What is a Battery?
Batteries are a collection of one or more cells whose chemical reactions create a flow of electrons in a circuit. All batteries are made up of three basic components: an anode (the ‘-’ side), a cathode (the ‘+’ side), and some kind of electrolyte (a substance that chemically reacts with the anode and cathode).
When the anode and cathode of a battery is connected to a circuit, a chemical reaction takes place between the anode and the electrolyte. This reaction causes electrons to flow through the circuit and back into the cathode where another chemical reaction takes place. When the material in the cathode or anode is consumed or no longer able to be used in the reaction, the battery is unable to produce electricity. At that point, your battery is “dead.”
Batteries that must be thrown away after use are known as primary batteries. Batteries that can be recharged are called secondary batteries.
Lithium polymer batteries, for example, can be recharged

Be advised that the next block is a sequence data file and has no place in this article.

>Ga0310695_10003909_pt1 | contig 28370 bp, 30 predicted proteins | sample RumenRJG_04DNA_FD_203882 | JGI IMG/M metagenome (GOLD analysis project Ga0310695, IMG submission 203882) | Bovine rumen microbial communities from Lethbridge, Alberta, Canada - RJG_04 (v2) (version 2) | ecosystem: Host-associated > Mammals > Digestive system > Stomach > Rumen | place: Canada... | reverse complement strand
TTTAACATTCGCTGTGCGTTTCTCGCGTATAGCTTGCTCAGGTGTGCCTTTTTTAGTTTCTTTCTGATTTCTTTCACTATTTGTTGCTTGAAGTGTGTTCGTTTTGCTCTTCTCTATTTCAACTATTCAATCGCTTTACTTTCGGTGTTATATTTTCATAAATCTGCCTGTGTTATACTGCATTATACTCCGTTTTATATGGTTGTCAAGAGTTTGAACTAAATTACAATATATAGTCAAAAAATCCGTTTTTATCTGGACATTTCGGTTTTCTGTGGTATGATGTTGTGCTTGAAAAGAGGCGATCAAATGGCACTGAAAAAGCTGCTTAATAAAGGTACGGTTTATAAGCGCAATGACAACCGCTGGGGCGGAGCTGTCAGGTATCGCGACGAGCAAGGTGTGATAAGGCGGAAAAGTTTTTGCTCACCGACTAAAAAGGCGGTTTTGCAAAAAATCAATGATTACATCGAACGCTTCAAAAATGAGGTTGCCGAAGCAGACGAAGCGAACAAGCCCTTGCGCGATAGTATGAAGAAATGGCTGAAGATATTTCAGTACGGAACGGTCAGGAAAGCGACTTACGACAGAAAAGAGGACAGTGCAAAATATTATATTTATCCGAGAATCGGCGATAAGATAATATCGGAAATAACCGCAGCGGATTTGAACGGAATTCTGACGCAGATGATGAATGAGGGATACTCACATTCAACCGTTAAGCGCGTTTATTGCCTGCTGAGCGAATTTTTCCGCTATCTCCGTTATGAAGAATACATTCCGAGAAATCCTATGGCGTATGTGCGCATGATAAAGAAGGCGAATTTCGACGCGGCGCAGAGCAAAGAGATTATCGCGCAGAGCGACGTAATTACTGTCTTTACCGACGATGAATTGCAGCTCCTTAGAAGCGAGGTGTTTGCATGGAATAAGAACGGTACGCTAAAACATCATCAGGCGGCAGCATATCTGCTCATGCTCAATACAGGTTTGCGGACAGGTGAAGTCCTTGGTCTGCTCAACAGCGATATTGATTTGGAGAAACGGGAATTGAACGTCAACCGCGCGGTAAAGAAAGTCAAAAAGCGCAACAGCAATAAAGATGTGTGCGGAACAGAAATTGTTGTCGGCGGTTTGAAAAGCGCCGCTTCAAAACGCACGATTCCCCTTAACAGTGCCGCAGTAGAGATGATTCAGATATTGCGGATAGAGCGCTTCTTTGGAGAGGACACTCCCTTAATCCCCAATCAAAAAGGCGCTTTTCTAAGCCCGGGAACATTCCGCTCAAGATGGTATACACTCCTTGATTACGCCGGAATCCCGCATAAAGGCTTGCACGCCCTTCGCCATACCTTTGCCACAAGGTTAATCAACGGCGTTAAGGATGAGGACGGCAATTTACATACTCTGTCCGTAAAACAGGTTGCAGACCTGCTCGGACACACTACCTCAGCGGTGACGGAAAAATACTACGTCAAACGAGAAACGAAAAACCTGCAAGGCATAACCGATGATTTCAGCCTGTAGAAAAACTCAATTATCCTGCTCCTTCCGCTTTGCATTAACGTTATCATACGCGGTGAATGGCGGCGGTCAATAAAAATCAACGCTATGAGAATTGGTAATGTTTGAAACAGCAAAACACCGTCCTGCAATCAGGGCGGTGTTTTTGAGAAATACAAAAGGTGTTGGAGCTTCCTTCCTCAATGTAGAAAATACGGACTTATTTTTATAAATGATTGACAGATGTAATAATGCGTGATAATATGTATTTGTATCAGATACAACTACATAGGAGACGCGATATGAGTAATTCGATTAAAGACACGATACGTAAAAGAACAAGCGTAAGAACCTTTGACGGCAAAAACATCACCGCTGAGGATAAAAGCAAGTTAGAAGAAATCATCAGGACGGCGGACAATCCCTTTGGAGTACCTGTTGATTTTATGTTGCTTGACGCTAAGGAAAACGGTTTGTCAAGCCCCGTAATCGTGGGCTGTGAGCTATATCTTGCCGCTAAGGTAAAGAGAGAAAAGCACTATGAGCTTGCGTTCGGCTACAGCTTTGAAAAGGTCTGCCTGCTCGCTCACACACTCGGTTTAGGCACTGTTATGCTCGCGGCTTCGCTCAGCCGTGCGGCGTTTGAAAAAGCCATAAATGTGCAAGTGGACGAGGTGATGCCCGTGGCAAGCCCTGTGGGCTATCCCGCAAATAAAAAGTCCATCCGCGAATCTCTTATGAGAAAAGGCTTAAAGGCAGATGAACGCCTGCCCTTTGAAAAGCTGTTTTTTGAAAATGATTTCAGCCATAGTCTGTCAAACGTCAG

Without batteries, your quadcopter would have to be tethered to the wall, you would have to hand crank your car, and your Xbox controller would have to plugged in all the time (like in the good old days). Batteries offer a way to store electrical potential energy in a portable container.
Batteries come in a variety of shapes, sizes, and chemistries.
The invention of the modern battery is often attributed to Alessandro Volta. It actually started with a surprising accident involving the dissection of a frog.
What You Will Learn
The following topics will be covered in detail in this tutorial:
- How batteries were invented
- What parts make up a battery
- How a battery works
- Common terms used to describe batteries
- Various ways to use batteries in circuits
There are a few concepts that you might want to be familiar with before starting to read this guide:
- What is Electricity
- Voltage, Current, Resistance, and Ohm’s Law
- What is a Circuit
- Series and Parallel Circuits
- Electric Power
- Alternating Current (AC) vs. Direct Current (DC)